A 55 year old woman presents with rheumatoid arthritis presents with monoarticular joint pain in her left knee for the past 3 days. She has a low-grade fever of 100.2 F and a significantly warm and tender knee. “It feels different than my RA flare.”
Does this patient have a septic joint?
The difficulty in diagnosing this elusive disease is that the history, physical, and serum tests are typically unhelpful in ruling in or out the disease. See my previous Paucis Verbis card covering the 2007 JAMA review on Septic Arthritis.
Interpretation of the synovial fluid is also challenging. Generally a synovial WBC count 100K suggests an infectious process. What about everything in between 25K and 100K?
Trick of the Trade
Check if the synovial lactate level is > 10 mmol/L. 1
A level >10 mmol/L is highly suggestive of septic arthritis. The calculated positive likelihood ratio (LR) from multiple studies was at least 10. The negative LR ranged from 0 to 0.45.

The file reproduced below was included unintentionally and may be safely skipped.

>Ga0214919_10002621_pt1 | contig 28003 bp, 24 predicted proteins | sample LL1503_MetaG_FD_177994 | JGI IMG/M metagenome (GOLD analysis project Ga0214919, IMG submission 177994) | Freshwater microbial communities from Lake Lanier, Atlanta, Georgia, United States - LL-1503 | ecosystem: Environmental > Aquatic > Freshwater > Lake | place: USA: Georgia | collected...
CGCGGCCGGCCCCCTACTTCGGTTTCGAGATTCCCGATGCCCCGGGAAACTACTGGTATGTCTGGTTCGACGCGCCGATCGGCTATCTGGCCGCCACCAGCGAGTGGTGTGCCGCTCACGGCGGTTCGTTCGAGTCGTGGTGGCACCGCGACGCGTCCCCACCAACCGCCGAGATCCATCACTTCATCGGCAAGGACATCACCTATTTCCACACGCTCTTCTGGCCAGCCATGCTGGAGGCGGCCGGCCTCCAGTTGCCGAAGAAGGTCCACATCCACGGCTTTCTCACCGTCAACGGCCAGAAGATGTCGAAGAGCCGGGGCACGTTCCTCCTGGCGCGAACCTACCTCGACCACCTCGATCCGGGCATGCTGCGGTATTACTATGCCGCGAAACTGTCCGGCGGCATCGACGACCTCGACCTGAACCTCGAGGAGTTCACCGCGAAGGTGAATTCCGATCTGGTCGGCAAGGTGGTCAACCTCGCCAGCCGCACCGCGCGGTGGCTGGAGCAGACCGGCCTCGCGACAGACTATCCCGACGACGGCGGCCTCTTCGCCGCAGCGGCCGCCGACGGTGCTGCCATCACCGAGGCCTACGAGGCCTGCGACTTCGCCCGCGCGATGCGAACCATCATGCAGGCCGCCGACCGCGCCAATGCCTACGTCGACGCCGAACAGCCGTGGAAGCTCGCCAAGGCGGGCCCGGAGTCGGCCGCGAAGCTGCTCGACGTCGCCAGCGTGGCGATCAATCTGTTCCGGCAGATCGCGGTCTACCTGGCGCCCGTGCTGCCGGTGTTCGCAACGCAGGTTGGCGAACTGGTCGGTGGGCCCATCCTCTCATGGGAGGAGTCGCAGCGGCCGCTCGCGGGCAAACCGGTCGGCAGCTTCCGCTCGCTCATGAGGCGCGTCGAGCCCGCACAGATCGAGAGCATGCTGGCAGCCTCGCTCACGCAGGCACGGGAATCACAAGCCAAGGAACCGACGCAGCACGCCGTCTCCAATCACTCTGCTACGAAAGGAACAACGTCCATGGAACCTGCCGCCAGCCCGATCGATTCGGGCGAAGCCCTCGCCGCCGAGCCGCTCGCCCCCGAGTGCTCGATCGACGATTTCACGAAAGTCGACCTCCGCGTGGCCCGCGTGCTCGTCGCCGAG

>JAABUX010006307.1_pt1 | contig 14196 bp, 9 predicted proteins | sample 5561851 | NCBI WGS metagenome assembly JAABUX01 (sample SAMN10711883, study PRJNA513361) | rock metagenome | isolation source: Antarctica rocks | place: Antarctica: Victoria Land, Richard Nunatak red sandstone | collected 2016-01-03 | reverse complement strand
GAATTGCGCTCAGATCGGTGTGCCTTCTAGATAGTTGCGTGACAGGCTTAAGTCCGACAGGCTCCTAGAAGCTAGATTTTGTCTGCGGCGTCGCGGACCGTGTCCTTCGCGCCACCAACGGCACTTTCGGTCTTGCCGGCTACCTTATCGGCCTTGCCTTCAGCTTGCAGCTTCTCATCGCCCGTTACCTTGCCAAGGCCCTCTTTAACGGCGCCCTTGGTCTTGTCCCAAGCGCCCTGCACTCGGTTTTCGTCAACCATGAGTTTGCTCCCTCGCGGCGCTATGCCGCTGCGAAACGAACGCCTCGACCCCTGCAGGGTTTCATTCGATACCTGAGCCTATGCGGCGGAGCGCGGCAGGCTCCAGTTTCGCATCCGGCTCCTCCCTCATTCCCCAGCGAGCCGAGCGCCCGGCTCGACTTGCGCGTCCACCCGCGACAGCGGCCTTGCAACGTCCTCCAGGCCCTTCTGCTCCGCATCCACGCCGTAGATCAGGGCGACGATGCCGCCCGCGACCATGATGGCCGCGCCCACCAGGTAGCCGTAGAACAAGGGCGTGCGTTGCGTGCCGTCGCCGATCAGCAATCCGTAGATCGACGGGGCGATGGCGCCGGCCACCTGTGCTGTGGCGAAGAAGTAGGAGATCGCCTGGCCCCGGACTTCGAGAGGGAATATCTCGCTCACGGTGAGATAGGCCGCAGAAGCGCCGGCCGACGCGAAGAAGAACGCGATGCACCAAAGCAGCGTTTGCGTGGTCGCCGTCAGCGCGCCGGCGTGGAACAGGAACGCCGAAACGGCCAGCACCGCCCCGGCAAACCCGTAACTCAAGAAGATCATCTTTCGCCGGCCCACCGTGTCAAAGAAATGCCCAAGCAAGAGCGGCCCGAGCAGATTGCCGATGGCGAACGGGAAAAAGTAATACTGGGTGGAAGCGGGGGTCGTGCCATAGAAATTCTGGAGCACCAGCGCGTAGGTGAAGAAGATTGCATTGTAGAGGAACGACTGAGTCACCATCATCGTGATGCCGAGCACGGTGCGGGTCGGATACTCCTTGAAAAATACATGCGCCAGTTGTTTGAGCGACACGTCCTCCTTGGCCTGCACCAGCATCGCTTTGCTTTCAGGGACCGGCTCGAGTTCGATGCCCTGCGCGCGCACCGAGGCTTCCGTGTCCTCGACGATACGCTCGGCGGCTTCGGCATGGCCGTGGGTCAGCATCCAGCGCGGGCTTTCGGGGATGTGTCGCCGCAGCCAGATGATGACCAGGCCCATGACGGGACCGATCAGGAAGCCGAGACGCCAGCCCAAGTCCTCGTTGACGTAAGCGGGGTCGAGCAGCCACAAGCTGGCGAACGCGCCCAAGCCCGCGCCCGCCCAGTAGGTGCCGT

Although the quoted studies measured lactate using liquid chromatography, presumably our point-of-care lactate levels are equivalent, based on various sepsis studies.
How do you use the LR statistic? I’m no statistician, and so I love the Bayes nomogram. This requires me to have a pretest probability for the disease. In this case, let’s say that I am moderately suspicious of a septic joint given the patient’s history of rheumatoid arthritis (a known risk factor), significant joint pain, and low grade fever. I’m going to say that my pretest probability is 25% (see left column of numbers).
The synovial lactate level returns at 12 mmol/L (see middle column of numbers), which gives the patient a positive LR of at least 10.
This means that my post-test probability for a septic joint jumps way up to 80%, which practically rules-in my patient for septic joint.
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